“Mommy, What Are Bonds?”

Posted on March 19, 2019

This blog is by ELGL member Samantha Harkins, the Chief Of Staff to Lansing Mayor Andy Schor.


Some kids get to go to Disney World in vacation; others to an indoor water park. Not my kid. At the tender age of four he’s a public market aficionado, having been to such great ones as St. Lawrence Market in Toronto, the Milwaukee Public Market and Soulard Farmers Market in St. Louis.

He’s eaten beignets while watching street performers in Jackson Square in New Orleans. He’s visited children’s museums in Pittsburgh and Richmond. He’s taken light rail to the zoo in Portland, Oregon and humored his parents as we ate oysters and lobster rolls at Eventide Oyster Company in Portland, Maine.

He’s played in splash pads in Boston Commons, frolicked in the fountain at Millennium Park in Chicago and braved the slippery rocks at Barton Springs in Austin.

He was eight months old when he fell asleep in my baby wrap as I danced at a honky tonk in Nashville. We walked to phenomenal urban parks all over Philadelphia. If this kid doesn’t love cities it won’t be for lack of exposure.

But those lines blur, and often I am absent as mom –physically or more often mentally. My attention is on work – the latest challenge, the latest crisis, the latest opportunity. As often as possible I try to include my son in my work so he can understand and appreciate what I do every day.

My most fervent hope is that he loves cities like I do.

I joke that having a toddler in city hall is like having a kid in the White House (obviously on a much smaller scale.) I’m not the only person on our leadership team with a child, but I’m the only one with a really young one.


When I took my job as the Chief of Staff to Mayor Andy Schor in Lansing, Michigan just over a year ago, I knew it would be busy. The Mayor knew I wanted to pick my son up from school as often as possible, and he’s been 100% accommodating in knowing I’m mom first, COS second.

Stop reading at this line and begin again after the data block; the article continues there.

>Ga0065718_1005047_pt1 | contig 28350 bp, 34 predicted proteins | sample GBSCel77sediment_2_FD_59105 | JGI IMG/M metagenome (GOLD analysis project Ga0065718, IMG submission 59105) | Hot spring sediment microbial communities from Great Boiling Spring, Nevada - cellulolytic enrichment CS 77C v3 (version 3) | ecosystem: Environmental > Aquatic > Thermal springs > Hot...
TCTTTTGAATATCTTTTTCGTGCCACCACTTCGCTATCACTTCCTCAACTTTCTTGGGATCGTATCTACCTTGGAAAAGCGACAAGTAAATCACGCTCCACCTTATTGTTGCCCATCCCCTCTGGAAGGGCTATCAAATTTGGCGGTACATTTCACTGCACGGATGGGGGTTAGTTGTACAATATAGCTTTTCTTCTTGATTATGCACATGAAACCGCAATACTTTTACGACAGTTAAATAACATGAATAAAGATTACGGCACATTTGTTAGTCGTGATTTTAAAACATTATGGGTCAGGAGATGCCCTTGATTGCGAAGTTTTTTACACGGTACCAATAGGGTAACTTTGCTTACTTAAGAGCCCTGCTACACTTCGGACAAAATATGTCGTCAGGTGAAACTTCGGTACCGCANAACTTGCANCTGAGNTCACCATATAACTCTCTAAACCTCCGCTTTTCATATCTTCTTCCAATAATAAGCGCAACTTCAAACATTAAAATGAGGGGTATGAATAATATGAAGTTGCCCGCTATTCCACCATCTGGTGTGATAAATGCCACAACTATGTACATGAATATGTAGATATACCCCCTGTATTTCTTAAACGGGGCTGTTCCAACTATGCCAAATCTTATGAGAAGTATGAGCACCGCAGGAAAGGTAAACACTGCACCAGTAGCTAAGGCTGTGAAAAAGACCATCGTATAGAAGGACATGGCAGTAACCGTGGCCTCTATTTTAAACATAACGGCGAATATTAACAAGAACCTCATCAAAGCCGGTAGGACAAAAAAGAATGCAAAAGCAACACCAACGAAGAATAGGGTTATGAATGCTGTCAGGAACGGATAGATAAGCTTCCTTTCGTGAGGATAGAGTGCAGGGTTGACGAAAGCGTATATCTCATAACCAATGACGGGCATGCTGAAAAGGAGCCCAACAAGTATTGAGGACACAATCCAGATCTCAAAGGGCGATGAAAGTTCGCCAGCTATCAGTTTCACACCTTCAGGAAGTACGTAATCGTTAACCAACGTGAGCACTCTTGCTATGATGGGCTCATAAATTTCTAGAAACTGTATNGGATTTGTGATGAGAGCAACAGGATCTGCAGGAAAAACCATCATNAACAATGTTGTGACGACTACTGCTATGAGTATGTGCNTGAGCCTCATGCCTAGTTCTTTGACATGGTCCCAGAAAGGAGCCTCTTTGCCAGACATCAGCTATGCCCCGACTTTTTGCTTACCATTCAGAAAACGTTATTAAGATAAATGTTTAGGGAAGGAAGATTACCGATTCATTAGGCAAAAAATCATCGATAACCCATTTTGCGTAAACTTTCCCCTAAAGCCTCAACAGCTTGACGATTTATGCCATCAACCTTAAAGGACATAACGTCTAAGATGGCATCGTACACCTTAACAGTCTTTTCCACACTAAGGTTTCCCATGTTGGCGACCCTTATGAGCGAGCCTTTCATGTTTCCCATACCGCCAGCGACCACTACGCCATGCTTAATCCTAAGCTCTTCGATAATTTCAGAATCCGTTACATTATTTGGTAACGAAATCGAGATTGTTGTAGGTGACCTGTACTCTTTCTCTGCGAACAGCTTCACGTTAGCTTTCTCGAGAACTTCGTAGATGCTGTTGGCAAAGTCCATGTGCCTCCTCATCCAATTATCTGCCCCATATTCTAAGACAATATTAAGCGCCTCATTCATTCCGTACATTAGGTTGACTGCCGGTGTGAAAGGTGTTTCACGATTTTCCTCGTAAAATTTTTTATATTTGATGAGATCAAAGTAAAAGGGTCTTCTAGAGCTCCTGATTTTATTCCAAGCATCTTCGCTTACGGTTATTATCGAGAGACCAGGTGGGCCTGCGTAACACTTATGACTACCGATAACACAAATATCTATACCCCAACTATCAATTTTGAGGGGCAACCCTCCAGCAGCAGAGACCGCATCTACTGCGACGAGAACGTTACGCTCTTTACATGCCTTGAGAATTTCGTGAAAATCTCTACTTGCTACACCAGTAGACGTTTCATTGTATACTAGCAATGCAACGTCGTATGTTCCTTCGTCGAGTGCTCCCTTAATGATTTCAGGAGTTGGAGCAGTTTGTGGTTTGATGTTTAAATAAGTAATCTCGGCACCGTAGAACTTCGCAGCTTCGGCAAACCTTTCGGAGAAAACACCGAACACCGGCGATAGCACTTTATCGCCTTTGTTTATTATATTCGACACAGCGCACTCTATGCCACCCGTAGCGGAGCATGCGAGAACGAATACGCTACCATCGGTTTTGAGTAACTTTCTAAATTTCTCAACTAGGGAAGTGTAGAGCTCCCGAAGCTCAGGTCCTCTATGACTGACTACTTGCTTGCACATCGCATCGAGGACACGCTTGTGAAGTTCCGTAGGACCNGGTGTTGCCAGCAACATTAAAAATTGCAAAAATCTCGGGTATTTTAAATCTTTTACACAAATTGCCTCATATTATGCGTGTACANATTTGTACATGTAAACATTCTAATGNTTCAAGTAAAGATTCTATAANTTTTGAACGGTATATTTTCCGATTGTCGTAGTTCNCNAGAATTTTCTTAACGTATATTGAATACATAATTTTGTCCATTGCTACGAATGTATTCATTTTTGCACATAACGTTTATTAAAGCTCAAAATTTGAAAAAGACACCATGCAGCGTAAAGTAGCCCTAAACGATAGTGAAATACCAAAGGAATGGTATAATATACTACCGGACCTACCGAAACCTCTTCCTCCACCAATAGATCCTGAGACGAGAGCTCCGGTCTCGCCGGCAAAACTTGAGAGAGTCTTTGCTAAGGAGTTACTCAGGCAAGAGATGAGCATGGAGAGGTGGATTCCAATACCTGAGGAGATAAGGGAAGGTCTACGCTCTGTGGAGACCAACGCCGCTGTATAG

My son has ridden in a golf cart with our parks director, climbed in fire trucks with the fire chief and had candy delivered for him to my office by the police chief.

He’s walked in parades with the Mayor’s team (once even forcing me to carry him on July 4th as he was throwing a tantrum). When we play with his toy fire truck, ambulance or garbage truck we talk about the importance of services for those who live in our community.

We moved into our house in Downtown Lansing about seven months before my son was born. Granted an 1870 Victorian on a corner downtown with very little yard may seem like a strange choice for a young family, but to us it was intentional and critical.

Our child needed to learn that it’s important to be in your community. It’s important to live close to work and school. Who needs a yard when there’s a park around the corner?


As a result my son loves to walk. We walk downtown. We walked to school for four years until we just changed schools. Now we are forced to drive to school, and it is crushing my soul (and the drive is only 3 miles total from our house to school to city hall).

My son shakes his fist at speeding motorists and yells “Slow down in my neighborhood!” He watches city council so he can see Mommy on TV. My goal this summer is to bike to all 77 playgrounds in the City. He’s entirely on board with this goal (mostly because he gets to chill in the bike trailer while I do all the work).

I answer all the questions he asks about my work, and like all four year olds he’s got a lot of them. The other day he was home sick, and I had a conference call on speaker.

A little while later he asked, “Mommy what are bonds?” I laughed and then realized he’s taking it all in – every time he hears me talk about work. He’s a little city loving sponge, and I have a responsibility to share the knowledge.

I grabbed onto this special teaching moment.

I told him bonds were special ways cities pay for important things like roads and sewers. Bonds let cities build big things and then pay the money back gradually.

His response? “Ew sewers. That’s where poop goes!” He is a four-year-old boy after all.

Close window